Hepatitis B genotype linked to degree of liver damage in HIV-positive patients
A French study has found that the degree of liver damage in patients infected with both hepatitis B and HIV is affected by the strain or 'genotype' of hepatitis B virus. This leads the investigators to call for testing of hepatitis B genotypes in patients co-infected with HIV. The study’s findings are published in the 14th February edition of AIDS.
Tenofovir works as well for HBV in coinfected with 3TC resistance as 3TC/tenofovir in those without 3TC resistance
Tenofovir monotherapy is just as effective for the treatment of hepatitis B virus (HBV) after the emergence of 3TC (lamivudine, Epivir/Zeffix) resistance in HIV/HBV coinfected individuals as combination therapy with 3TC and tenofovir (Viread) in individuals with no prior 3TC resistance, according to the results of a pan-European study presented to the Second International Workshop on HIV and Hepatitis Coinfection, held in Amsterdam earlier this month.
ALT levels may not give true picture of liver disease in HIV/HCV coinfected, suggests study
The majority of HIV-positive individuals coinfected with hepatitis C virus who, according to a key blood test, have normal liver function are, in fact, suffering from mild to severe liver damage, according to an Italian study published in the January 1st edition of the Journal of Acquired Immune Deficiency Syndromes.
Could interactions with other antiretrovirals cause ‘tenofovir-associated’ kidney disease?
Kidney disease in HIV-positive patients taking tenofovir (Viread) may be caused by interactions between tenofovir and other antiretrovirals, according to a group of doctors from the United States writing in the 15th January edition of Clinical Infectious Diseases.
South Africa: concern as MSF starts handover of HIV/AIDS treatment
After five years of groundbreaking work in the treatment of HIV/AIDS, medical humanitarian agency Medicins Sans Frontiers (MSF) are preparing to pull out of their most successful South African programme.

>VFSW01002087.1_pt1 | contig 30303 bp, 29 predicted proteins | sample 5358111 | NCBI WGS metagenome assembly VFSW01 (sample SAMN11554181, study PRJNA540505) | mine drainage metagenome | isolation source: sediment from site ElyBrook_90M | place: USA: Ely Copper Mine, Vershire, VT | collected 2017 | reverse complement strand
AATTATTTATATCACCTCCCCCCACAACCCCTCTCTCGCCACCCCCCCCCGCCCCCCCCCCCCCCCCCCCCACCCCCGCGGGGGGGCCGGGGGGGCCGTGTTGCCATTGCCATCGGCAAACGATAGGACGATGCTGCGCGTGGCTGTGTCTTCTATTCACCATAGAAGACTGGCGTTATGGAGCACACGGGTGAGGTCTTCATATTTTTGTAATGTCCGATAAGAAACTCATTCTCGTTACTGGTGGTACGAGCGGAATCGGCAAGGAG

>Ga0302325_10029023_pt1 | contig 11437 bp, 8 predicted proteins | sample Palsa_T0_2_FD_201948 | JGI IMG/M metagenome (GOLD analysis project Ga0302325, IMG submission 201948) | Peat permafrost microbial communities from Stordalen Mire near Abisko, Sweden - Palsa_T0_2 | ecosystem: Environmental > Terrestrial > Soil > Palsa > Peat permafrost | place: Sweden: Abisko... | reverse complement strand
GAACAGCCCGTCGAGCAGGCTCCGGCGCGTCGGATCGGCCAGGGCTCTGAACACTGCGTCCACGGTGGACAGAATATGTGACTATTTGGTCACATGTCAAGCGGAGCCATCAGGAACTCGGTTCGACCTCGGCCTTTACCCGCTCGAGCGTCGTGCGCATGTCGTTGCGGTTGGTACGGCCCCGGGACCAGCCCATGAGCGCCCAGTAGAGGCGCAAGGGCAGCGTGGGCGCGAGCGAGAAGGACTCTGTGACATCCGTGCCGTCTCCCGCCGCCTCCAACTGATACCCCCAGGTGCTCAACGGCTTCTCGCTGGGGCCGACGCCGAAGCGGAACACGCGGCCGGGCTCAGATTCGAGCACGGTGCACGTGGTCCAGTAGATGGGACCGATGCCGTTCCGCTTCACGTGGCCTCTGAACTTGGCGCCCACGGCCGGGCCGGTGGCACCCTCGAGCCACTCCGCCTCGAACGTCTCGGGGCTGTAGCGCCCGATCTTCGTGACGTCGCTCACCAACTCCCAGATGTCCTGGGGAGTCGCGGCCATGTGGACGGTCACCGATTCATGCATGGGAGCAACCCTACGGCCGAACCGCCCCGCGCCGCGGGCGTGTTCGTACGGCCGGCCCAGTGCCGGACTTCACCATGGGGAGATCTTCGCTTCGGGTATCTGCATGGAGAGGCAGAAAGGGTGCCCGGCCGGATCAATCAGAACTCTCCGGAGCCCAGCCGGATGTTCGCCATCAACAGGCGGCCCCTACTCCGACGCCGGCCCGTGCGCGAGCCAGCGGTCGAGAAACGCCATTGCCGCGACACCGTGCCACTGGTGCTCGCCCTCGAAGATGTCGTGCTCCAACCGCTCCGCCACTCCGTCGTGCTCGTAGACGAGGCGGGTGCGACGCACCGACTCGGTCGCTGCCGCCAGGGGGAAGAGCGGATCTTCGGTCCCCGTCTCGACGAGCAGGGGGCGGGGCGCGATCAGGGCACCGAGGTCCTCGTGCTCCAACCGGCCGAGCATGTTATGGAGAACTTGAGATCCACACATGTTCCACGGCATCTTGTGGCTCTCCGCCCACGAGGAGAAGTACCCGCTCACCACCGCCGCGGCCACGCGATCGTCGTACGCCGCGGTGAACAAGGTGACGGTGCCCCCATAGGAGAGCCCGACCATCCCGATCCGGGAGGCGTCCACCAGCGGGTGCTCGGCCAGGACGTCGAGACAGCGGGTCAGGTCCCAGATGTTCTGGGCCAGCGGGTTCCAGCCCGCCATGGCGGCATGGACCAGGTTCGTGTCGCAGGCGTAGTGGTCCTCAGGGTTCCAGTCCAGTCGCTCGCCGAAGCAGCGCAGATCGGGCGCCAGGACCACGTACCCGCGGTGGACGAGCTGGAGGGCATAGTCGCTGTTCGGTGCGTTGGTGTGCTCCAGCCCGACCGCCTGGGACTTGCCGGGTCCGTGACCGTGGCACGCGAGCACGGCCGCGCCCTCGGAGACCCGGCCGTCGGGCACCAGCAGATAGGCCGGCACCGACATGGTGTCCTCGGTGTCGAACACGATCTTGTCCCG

Risk of altered blood fat levels varies according to ethnic background, study shows
The risk of developing altered blood fat levels in patients taking protease inhibitor-based HIV treatment differs according to race, investigators from the United States report in the March edition of the freely available journal PLoS Medicine.
Fatigue may be misdiagnosed as depression during anti-HCV therapy in HIV coinfected
Fatigue is more than twice as prevalent as depression during anti-hepatitis C (HCV) treatment in HIV-positive individuals, according to a study presented to the Second International Workshop on HIV and Hepatitis Coinfection, held in Amsterdam earlier this month. Lead author, Dr Kristina Jones of Weill Cornell Medical Center, New York, suggests that fatigue is being misdiagnosed as depression in these individuals and recommends using standardised questionnaires so that the coinfected patient can be correctly assessed and treated. Her findings also suggest that coinfected individuals can be treated safely with anti-HCV therapy despite the development of depression, provided psychiatric care is integrated with medical care.
Fat loss associated with Combivir but not Truvada
Individuals who took a year of anti-HIV treatment consisting of efavirenz (Sustiva) with tenofovir and FTC (Truvada) had significantly more limb fat than those who took efavirenz with AZT and 3TC (Combivir), according to results from Gilead Science’s 934 study published in the January 19th edition of the New England Journal if Medicine. Gilead is the manufacturer of Truvada.
Unusual abacavir hypersensitivity reaction involving severe respiratory symptoms reported
An unusual case of abacavir (Ziagen) hypersensitivity reaction affecting the lungs is reported in the January 9th edition of AIDS.
Almost a third of Indian patients make changes to first-line treatment regimen because of side-effects or cost
A study of over 1400 people in southern India paying to take generic antiretroviral therapy (ART) has found that 29% end up modifying or quitting their first-line treatment regimen according to a report in January 1st issue of JAIDS. 20% of those switched one or more drugs in their ART regimens because of adverse events, but another 9% discontinued treatment — in some cases permanently, mostly because of the cost of care.